Once you have a setting you are happy with, the grist fraction becomes important. This is the setting you revert to when you have a crop year change, and the size of the barley may be bigger or smaller. The mill gaps are just for reference, in this case, match the grist fractions.

Milling Crisp Malt for brewing

What are the risks of an incorrect mill setting?

Too FineToo Coarse
Wort filtration issues – extended timesLoss in extract
Poor wort clarity leads to issues downstream
Excessive trub from increased solids leads to raging fermentations
Potential mill damage

A fine grind can cause some broader issues, so it’s essential to find the point where you get maximum extract with minimum issues. Interestingly, some brewers have moved to a fine grist with the addition of rice hulls to improve filtration performance. With the high malt costs, the increased extract can more than pay for the use of rice hulls. 

So, you use pre-crushed malt from the maltster and are looking to install your own malt mill. What do you need to consider? 

The main reason for installing a mill is described above: you can optimize the crush to be bespoke for your brewhouse. This will save malt and money. You will also save on the crushing fee. There are some potential negative impacts. There’s a health and safety impact; you are introducing an explosion risk that needs to be managed. You also need to think about the mill capacity and hourly milling rate. Some mills are slow and can take up much of the brewer’s time to load the mill. This extra labor cost can take away any savings from the increased extract.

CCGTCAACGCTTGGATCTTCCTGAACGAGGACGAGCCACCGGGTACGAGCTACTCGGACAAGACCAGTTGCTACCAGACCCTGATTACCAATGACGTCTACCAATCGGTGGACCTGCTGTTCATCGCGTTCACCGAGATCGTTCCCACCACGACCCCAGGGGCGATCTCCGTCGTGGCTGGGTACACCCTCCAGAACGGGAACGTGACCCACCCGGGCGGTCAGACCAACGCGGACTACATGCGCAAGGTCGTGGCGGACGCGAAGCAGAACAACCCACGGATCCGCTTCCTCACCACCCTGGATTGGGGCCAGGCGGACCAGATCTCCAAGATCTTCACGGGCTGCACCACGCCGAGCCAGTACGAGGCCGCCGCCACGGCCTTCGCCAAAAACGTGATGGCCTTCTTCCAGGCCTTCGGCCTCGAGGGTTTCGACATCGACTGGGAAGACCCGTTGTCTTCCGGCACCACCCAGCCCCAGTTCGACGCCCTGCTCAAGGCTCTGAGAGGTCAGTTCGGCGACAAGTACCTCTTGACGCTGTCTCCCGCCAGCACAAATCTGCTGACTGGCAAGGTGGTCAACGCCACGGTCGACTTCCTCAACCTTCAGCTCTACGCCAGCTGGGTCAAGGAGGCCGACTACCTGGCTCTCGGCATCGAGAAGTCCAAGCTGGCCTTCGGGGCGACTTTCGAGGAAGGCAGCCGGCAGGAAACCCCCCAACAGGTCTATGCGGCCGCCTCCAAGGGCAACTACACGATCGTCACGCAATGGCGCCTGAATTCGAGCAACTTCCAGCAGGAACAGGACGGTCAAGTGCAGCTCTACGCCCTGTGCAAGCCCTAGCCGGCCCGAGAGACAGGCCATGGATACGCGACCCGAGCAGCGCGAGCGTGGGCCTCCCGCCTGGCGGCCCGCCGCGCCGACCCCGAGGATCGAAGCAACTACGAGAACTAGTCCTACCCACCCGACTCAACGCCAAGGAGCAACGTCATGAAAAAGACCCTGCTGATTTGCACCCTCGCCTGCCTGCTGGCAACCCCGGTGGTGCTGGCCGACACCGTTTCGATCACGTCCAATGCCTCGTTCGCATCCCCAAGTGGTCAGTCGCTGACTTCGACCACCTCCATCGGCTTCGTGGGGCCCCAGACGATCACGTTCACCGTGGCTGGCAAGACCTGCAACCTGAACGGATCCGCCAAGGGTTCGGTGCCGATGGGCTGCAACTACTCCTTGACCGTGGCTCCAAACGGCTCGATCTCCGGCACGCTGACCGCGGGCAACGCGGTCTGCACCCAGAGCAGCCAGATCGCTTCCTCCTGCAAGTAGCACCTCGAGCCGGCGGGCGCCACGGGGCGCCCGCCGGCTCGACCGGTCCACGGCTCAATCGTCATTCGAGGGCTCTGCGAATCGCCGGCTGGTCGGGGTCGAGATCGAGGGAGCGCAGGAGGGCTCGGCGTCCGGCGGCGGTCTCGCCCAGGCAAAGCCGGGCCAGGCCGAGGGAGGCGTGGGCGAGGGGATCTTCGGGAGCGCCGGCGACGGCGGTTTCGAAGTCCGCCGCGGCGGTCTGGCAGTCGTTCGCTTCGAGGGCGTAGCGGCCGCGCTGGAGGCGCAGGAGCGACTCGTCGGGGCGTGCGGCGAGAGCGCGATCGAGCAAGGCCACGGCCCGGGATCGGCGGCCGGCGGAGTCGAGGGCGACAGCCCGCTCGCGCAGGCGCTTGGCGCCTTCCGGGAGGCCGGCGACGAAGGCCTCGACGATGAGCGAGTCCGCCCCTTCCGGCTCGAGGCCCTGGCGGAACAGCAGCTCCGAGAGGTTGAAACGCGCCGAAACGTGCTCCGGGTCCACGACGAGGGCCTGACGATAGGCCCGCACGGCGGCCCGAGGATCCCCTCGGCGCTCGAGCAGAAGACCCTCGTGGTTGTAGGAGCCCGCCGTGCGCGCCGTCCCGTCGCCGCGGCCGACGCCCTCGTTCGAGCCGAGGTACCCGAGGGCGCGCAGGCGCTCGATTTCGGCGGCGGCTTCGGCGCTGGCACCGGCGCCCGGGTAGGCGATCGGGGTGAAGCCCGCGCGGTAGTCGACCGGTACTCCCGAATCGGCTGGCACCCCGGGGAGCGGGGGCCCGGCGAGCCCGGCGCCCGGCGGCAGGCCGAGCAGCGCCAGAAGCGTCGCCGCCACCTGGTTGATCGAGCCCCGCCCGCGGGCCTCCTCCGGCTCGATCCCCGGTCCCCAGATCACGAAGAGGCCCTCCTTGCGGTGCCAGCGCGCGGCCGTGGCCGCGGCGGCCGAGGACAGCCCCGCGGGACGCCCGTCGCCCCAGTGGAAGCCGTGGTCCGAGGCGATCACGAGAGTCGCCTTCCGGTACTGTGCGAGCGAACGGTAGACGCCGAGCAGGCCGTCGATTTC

Why is Crisp Crushed Malt so consistent? 

The Crisp Malt standard crush is perfect for the single infusion mash tun. We maintain this by combining operational experience with state-of-the-art milling and packaging facilities. All our operators are highly trained and follow strict procedures, checking the grist analysis on every batch of crushed malt. The crushed malt is sent to the lab, and the ‘as is’ extract is tested against the extract in the lab mill. This allows us to make instant changes to maintain the crush consistency. 

From the silo, the malt is screened to remove any unwanted material and passed through a de-stoner and magnet. We don’t want any sparks! The mill is a 4-roll Buhler with servo control, allowing us to set the roller gap width easily. The records we keep will enable us to change the settings for the different malts we mill quickly. Different varieties have different grain sizes, with Maris Otter malt being smaller than more modern varieties and Chevallier malt being larger. In comparison, oats are very small! 

Should I install a mill or upgrade my mill? 

Only you can answer that question. Consider the potential increase in extract along with saving the crushing fee against any of the negative effects, including the space it takes. The cost of the mill is not that large, but the installation costs could be significant. With modern malt sacks, there is no argument about how fresh the malt stays; they allow the malt to breathe so they don’t pick up moisture.  

It’s common for brewers to get better extract when using Crisp Crushed malt over milling it at the brewery. But the standard crush may not be perfect for your brewery, if not get in touch and have a chat, we may be able to do something to help. 

Watch our All About Milling webinar, where Mike Benson discusses all the technical aspects of milling our brewing malts.

For a more technical approach, refer to our Crisp Guide to Milling Malt, which is aimed at brewers, quality managers, and brewery managers who want to understand the art and science of milling malt.